Do not take Dovato with Epivir-HBV. When taking carbamazepine or rifampin, take an additional dose of dolutegravir (in the form of one Tivicay tablet) 12 hours after taking your Dovato dose. When starting or stopping dolutegravir in people on metformin, dose adjustment of metformin may be necessary to maintain optimal glycemic control. Avoid use of sorbitol-containing medicines with lamivudine; there are many, such as acetaminophen liquid (Tylenol liquid and others). Should be okay to take with Daklinza, Epclusa, Harvoni, Olysio, Sovaldi, Viekira Pak, or Zepatier. Not intended to be taken with other HIV medications, unless prescribed that way. Tell your provider or pharmacist about all medications, herbals, and supplements you are taking or thinking of taking, prescribed or not, as there are other drug interactions which are not listed here.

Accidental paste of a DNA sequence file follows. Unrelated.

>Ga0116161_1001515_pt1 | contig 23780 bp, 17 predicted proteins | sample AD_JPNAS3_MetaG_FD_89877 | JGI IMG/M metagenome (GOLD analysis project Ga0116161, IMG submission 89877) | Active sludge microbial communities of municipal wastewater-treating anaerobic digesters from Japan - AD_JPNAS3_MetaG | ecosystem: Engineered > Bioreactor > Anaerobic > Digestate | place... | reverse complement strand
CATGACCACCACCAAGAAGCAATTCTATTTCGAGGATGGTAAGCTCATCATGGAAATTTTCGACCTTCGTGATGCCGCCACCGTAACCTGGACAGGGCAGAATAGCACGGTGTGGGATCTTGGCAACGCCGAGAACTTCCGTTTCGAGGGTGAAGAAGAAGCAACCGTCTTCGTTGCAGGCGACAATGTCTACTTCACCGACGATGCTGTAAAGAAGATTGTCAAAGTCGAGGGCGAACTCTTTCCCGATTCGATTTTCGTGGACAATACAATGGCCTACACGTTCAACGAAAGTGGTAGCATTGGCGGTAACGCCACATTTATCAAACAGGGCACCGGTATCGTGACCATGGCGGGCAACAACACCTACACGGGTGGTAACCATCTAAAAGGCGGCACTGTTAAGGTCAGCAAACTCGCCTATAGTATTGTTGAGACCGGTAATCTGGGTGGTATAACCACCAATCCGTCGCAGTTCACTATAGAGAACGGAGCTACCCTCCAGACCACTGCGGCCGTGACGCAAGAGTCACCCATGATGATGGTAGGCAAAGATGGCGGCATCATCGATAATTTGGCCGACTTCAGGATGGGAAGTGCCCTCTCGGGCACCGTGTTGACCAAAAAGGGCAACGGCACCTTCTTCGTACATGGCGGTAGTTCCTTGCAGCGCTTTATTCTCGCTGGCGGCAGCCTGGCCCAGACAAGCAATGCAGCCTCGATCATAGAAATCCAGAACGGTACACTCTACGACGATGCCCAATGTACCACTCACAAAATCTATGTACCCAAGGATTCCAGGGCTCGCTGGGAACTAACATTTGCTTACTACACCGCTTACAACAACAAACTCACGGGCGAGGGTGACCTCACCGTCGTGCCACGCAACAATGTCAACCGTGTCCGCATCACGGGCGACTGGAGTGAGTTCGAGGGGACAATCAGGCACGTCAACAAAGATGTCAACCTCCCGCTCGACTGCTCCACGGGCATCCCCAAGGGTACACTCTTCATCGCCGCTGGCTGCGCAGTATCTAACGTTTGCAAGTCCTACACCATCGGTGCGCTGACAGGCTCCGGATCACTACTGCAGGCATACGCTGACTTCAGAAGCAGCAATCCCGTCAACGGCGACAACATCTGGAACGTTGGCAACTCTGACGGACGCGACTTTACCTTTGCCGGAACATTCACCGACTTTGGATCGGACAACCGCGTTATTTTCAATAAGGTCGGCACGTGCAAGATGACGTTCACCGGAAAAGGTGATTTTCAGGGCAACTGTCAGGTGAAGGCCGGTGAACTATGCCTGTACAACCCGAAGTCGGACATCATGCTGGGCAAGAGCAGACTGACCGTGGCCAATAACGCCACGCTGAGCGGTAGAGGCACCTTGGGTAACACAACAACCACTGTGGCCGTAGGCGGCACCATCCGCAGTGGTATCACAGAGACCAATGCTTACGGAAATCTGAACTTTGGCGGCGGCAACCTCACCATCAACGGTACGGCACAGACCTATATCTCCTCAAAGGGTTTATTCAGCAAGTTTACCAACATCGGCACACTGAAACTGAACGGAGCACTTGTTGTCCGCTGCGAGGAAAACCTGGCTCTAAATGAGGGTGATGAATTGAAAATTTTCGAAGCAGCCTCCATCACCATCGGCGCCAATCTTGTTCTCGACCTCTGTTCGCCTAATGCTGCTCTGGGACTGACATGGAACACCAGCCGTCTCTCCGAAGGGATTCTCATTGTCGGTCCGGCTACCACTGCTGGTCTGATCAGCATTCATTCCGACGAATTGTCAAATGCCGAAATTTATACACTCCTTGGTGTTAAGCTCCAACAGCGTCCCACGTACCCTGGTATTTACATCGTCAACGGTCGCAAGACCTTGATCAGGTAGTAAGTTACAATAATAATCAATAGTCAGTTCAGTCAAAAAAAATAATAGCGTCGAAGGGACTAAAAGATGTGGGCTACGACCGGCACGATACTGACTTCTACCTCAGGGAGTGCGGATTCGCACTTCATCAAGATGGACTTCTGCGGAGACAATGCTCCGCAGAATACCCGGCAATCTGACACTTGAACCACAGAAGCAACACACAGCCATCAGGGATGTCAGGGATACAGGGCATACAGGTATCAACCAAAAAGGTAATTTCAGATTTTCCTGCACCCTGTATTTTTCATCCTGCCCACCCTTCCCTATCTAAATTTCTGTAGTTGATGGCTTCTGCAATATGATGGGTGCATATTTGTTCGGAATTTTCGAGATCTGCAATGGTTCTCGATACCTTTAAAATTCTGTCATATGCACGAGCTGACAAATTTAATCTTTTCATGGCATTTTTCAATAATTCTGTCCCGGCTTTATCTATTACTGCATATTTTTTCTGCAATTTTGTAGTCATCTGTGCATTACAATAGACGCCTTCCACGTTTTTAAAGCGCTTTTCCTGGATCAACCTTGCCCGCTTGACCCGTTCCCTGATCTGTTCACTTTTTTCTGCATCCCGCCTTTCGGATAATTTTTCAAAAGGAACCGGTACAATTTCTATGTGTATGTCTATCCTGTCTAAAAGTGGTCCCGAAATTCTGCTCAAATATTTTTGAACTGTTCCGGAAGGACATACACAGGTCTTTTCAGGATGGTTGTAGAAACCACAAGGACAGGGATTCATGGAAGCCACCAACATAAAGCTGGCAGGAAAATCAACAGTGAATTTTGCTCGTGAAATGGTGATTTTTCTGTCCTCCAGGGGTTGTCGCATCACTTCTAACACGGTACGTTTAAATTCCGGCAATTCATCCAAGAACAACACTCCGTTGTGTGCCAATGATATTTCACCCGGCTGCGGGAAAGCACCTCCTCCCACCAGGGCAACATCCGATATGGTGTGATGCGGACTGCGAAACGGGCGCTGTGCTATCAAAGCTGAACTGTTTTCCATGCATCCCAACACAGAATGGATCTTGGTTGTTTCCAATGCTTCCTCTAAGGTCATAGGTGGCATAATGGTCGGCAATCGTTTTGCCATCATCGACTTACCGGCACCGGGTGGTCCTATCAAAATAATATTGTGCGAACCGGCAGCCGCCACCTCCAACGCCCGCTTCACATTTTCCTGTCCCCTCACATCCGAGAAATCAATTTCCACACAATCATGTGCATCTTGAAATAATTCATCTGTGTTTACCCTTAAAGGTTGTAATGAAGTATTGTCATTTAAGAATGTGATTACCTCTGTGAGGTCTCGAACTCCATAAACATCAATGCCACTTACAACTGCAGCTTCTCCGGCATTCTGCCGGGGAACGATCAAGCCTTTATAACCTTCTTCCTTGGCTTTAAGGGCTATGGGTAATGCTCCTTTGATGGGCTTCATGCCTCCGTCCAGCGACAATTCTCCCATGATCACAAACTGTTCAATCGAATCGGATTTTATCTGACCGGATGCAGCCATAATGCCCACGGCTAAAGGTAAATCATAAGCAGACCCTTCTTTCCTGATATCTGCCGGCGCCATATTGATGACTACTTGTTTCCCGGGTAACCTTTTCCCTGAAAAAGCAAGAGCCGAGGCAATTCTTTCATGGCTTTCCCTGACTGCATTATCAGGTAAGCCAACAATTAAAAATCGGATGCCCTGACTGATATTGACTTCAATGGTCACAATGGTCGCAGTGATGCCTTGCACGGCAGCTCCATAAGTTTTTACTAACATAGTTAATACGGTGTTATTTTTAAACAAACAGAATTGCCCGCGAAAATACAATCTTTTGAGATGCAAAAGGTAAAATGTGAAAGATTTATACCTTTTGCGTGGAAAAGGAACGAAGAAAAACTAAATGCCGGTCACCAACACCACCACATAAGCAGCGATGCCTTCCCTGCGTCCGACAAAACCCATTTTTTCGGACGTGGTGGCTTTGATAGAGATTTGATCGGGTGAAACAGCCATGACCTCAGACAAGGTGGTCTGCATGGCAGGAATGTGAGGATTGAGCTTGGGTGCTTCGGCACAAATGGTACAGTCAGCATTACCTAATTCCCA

Approved in April 2019. Basically, this medicine is Triumeq without the abacavir (brand name Ziagen, also found in Epzicom). Dolutegravir is from the powerhouse drug class of integrase inhibitors, which are highly effective and generally tolerable. This coformulated STR is recommended by guidelines to be used in ART-naïve adults with baseline viral load less than 500,000 in instances where ABC, TDF, and TAF cannot be used or are not optimal. (Other considerations for switching meds when one has undetectable viral load are also given.) The benefits of using a two-drug regimen for HIV include less exposure to HIV medication while maintaining viral suppression and also minimizing the potential for side effects. At one year in the GEMINI-1 and GEMINI-2 studies, DTG/3TC was found to be non-inferior to the triple drug regimen of DTG plus Truvada (emtricitabine and tenofovir DF combined in one pill). For the two studies, 91% (655 out of 716 individuals) had undetectable viral load, compared to 93% (669 out of 717) of those taking the three-drug therapy. Everyone in the study was taking HIV treatment for the first time, and a significant number of them, 20%, had a high viral load of more than 100,000 copies per mL when entering the clinical trials. DTG/3TC has also been successful for treatment-experienced people switching to it in two small clinical trials (ASPIRE and LAMIDOL) as well as two observational studies; see page H26 in the guidelines. Currently, most STRs are three-drug tablets containing two nucleoside drugs in addition to the primary medication. Both of the drugs in this combination are currently available separately on the market: dolutegravir is available under the brand name Tivicay and lamivudine is available under the brand name Epivir. New preliminary data from an observational study in Botswana suggest that there may be an increased risk of birth defects in infants born to those who were receiving dolutegravir at the time of conception. Until more information is available, regimens containing dolutegravir are not recommended for use in ART-naïve patients who are pregnant and within 12 weeks of conception. Additionally, regimens containing dolutegravir should not be used in people of childbearing potential who are sexually active and not using effective contraception or who are planning to become pregnant. It is unclear whether dolutegravir is the only integrase inhibitor with the potential to cause these birth defects (neural tube defects), or if other integrase inhibitors also carry this risk. Consult your provider to discuss guidance on how to manage regimens containing dolutegravir or a different integrase inhibitor if there is any possibility of conception.